You can't just switch side or stop playing like that in an MMO, which alleviates the problem, but only perfect balance (Starcraft-like I'm tempted to say) can achieve a truly even spread among the races.
 
Yeah I have to aggree that some sort of artificial method is needed to force pvp population balance. Either load balancing on the servers or an odd number of factions. Then again could you imagine the queue waiting times for three faction battlegrounds?
 
...odd number of factions.

That won't work either, unless the two "lower" factions are automatically allied with eachother.

Another thing is that I believe WAR will try to balance out the problem of a losing side with more NPCs after each loss. Loosely speaking for each loss that a given army has, the next go around there will be more NPC soldiers on the losing side and less on the winning side. This means with each win, the likelihood of a following win is diminished.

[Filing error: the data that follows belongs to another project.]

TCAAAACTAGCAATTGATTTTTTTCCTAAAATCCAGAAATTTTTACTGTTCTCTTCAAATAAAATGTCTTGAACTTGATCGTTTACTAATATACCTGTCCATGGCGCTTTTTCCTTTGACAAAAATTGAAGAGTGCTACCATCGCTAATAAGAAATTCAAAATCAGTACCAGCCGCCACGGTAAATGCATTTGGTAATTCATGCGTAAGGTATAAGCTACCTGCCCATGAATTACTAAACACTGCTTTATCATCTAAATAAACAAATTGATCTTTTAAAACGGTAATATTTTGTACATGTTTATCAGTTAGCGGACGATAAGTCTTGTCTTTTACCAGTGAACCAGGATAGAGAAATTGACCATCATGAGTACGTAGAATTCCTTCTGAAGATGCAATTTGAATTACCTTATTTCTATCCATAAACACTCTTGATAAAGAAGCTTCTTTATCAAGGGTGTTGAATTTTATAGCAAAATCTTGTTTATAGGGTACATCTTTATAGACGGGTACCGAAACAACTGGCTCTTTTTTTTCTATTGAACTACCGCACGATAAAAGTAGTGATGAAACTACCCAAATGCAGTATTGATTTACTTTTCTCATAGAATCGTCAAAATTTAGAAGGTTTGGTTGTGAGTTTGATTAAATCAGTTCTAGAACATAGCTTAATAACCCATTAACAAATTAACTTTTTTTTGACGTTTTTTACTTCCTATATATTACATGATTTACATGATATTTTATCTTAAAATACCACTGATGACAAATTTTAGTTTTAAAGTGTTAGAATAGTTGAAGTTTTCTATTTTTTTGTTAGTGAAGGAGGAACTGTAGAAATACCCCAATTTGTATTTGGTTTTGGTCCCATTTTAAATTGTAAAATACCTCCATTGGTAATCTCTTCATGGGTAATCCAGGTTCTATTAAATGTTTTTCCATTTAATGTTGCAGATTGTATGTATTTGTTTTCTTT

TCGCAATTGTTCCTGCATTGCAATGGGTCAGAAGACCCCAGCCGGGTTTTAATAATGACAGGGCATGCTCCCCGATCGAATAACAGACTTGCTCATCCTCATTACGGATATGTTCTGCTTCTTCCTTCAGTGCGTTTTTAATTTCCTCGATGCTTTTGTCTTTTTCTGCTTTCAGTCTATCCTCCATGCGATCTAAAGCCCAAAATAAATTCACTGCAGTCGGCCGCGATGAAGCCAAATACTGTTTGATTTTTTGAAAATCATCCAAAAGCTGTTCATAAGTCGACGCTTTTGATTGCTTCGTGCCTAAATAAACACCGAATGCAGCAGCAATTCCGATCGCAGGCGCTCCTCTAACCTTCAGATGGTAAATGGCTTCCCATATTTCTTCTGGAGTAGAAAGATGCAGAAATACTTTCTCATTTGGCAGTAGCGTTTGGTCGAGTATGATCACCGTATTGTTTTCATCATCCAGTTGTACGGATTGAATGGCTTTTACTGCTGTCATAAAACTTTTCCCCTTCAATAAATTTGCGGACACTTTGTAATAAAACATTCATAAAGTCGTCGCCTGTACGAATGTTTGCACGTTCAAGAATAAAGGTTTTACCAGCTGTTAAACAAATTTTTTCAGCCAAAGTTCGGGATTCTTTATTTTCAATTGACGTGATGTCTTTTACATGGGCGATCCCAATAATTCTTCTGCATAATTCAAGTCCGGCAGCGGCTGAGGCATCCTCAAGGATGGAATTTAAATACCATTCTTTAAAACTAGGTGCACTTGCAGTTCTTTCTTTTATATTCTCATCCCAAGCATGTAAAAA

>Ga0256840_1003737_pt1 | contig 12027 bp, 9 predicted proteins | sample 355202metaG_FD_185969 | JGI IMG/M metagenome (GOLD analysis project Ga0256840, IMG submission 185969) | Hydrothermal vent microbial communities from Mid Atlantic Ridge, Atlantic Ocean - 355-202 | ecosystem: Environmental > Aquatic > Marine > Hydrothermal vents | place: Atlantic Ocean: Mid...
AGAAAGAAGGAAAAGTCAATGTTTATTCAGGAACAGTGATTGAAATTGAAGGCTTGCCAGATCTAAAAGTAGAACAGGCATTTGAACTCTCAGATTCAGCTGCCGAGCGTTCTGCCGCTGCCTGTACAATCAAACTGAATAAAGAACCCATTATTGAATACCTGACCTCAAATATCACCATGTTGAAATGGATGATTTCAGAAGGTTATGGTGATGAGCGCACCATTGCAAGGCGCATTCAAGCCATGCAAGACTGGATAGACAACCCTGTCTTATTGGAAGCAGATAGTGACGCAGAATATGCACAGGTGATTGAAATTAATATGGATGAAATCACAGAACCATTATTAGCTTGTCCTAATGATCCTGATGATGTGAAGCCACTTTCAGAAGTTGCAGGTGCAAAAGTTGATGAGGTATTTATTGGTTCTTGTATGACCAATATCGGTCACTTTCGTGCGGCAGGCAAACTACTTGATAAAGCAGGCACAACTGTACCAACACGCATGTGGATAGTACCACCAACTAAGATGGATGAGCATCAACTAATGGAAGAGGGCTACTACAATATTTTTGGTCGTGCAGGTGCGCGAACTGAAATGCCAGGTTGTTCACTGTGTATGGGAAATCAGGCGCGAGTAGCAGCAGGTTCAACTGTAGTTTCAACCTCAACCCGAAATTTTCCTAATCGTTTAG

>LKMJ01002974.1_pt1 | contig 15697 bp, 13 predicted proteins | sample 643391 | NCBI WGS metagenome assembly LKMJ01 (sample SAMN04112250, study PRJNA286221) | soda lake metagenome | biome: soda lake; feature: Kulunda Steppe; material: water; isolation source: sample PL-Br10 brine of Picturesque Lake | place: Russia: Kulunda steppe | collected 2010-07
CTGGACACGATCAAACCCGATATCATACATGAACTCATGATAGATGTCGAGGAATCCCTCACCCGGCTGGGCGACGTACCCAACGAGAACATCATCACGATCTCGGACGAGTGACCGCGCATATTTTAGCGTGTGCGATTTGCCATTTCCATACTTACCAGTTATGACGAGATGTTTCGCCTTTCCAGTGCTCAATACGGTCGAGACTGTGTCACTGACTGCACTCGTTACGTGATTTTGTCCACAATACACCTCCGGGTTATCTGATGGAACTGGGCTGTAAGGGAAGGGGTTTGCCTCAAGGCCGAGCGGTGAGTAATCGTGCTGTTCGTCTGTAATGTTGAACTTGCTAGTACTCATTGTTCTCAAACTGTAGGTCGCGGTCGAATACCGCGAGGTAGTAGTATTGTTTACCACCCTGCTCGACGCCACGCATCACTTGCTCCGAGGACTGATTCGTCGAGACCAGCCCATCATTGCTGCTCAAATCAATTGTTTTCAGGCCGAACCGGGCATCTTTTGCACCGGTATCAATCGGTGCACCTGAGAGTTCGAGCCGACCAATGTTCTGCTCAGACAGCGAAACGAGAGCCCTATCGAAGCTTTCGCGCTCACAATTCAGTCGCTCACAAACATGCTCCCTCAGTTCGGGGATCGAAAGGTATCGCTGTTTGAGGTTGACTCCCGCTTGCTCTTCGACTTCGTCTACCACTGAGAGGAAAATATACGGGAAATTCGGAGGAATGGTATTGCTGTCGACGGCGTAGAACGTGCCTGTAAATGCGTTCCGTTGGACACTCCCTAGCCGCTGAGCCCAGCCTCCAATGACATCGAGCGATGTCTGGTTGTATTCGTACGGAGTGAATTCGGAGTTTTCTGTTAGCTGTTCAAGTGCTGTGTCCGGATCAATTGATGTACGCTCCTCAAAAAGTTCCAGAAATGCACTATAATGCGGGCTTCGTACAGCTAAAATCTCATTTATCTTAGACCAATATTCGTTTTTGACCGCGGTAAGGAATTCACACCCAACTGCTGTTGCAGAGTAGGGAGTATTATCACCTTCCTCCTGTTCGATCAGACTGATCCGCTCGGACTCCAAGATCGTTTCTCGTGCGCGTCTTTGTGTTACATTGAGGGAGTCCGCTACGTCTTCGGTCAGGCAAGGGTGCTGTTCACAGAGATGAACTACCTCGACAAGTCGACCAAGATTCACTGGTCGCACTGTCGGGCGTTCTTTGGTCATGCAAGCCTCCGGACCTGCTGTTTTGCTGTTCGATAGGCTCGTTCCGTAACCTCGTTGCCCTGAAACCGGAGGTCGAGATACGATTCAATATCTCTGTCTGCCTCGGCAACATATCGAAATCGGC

Eventually the winning side will be facing a large enough NPC army that they just won't be able to over come it, and the opposing army will eventually come out on top, causing the previously winning army to get a few more soldiers the next go around.
 
How is this problem handle in other genres? For example, FPS games?

It isn't really. Join in progress games will always create games with uneven sides.

I think if we knew a genre that successfully handles this issue, we could apply it to MMO's.

RTS games don't usually use join in progress. They start with a lower number of players as well. If one of them leaves during a game, it doesn't cripple the experience as much as an MMO where the balance favors numbers and combat verse multiple opponents lessens the likelyhood of a positive outcome.
 
That won't work either, unless the two "lower" factions are automatically allied with eachother.

...or if there are no two lower factions :) - either make them rock-scissors-paper, or achieve blissfully perfect balance. The former is much more probable though.
 
You really can't compare WoW's current state of PvP with RvR. Generally speaking you can, but the problems with World of Warcraft are far deeper then the problems mentioned here, such as queue times.